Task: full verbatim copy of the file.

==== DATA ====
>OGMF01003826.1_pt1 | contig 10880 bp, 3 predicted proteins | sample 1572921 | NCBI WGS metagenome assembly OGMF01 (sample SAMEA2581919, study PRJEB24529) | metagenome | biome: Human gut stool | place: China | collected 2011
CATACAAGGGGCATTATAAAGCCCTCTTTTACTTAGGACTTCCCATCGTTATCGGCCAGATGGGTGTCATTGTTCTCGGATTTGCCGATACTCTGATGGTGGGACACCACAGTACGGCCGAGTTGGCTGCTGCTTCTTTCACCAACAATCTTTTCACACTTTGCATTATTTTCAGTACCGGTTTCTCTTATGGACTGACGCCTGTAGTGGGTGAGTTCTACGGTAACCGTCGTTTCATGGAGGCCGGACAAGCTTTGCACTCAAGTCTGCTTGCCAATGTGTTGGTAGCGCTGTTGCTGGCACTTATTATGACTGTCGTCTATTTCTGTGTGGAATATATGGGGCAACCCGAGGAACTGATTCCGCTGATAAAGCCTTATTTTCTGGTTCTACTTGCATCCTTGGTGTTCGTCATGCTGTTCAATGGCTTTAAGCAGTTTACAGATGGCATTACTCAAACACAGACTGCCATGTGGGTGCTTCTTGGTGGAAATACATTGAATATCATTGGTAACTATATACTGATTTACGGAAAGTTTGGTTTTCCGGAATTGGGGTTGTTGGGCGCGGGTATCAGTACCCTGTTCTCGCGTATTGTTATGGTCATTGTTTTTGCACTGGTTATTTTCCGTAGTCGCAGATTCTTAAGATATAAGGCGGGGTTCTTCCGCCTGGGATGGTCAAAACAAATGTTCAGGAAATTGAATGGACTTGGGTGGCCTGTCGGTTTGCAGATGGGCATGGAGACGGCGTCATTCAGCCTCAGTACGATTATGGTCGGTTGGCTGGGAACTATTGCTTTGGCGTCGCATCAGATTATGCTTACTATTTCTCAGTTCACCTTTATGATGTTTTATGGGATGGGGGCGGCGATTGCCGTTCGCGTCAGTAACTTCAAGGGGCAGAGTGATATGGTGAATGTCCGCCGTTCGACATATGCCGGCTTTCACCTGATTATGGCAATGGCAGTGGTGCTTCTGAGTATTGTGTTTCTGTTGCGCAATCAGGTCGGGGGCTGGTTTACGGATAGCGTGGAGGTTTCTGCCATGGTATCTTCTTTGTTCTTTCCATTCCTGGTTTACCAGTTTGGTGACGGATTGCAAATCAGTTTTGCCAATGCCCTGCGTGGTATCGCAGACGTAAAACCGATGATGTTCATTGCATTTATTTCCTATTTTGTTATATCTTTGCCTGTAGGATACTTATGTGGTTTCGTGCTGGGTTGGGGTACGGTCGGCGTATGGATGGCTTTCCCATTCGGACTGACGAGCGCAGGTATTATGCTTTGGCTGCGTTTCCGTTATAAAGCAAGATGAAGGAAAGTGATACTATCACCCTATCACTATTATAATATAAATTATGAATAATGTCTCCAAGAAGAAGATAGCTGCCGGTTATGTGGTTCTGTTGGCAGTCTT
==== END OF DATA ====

>OGMF01003826.1_pt1 | contig 10880 bp, 3 predicted proteins | sample 1572921 | NCBI WGS metagenome assembly OGMF01 (sample SAMEA2581919, study PRJEB24529) | metagenome | biome: Human gut stool | place: China | collected 2011
CATACAAGGGGCATTATAAAGCCCTCTTTTACTTAGGACTTCCCATCGTTATCGGCCAGATGGGTGTCATTGTTCTCGGATTTGCCGATACTCTGATGGTGGGACACCACAGTACGGCCGAGTTGGCTGCTGCTTCTTTCACCAACAATCTTTTCACACTTTGCATTATTTTCAGTACCGGTTTCTCTTATGGACTGACGCCTGTAGTGGGTGAGTTCTACGGTAACCGTCGTTTCATGGAGGCCGGACAAGCTTTGCACTCAAGTCTGCTTGCCAATGTGTTGGTAGCGCTGTTGCTGGCACTTATTATGACTGTCGTCTATTTCTGTGTGGAATATATGGGGCAACCCGAGGAACTGATTCCGCTGATAAAGCCTTATTTTCTGGTTCTACTTGCATCCTTGGTGTTCGTCATGCTGTTCAATGGCTTTAAGCAGTTTACAGATGGCATTACTCAAACACAGACTGCCATGTGGGTGCTTCTTGGTGGAAATACATTGAATATCATTGGTAACTATATACTGATTTACGGAAAGTTTGGTTTTCCGGAATTGGGGTTGTTGGGCGCGGGTATCAGTACCCTGTTCTCGCGTATTGTTATGGTCATTGTTTTTGCACTGGTTATTTTCCGTAGTCGCAGATTCTTAAGATATAAGGCGGGGTTCTTCCGCCTGGGATGGTCAAAACAAATGTTCAGGAAATTGAATGGACTTGGGTGGCCTGTCGGTTTGCAGATGGGCATGGAGACGGCGTCATTCAGCCTCAGTACGATTATGGTCGGTTGGCTGGGAACTATTGCTTTGGCGTCGCATCAGATTATGCTTACTATTTCTCAGTTCACCTTTATGATGTTTTATGGGATGGGGGCGGCGATTGCCGTTCGCGTCAGTAACTTCAAGGGGCAGAGTGATATGGTGAATGTCCGCCGTTCGACATATGCCGGCTTTCACCTGATTATGGCAATGGCAGTGGTGCTTCTGAGTATTGTGTTTCTGTTGCGCAATCAGGTCGGGGGCTGGTTTACGGATAGCGTGGAGGTTTCTGCCATGGTATCTTCTTTGTTCTTTCCATTCCTGGTTTACCAGTTTGGTGACGGATTGCAAATCAGTTTTGCCAATGCCCTGCGTGGTATCGCAGACGTAAAACCGATGATGTTCATTGCATTTATTTCCTATTTTGTTATATCTTTGCCTGTAGGATACTTATGTGGTTTCGTGCTGGGTTGGGGTACGGTCGGCGTATGGATGGCTTTCCCATTCGGACTGACGAGCGCAGGTATTATGCTTTGGCTGCGTTTCCGTTATAAAGCAAGATGAAGGAAAGTGATACTATCACCCTATCACTATTATAATATAAATTATGAATAATGTCTCCAAGAAGAAGATAGCTGCCGGTTATGTGGTTCTGTTGGCAGTCTT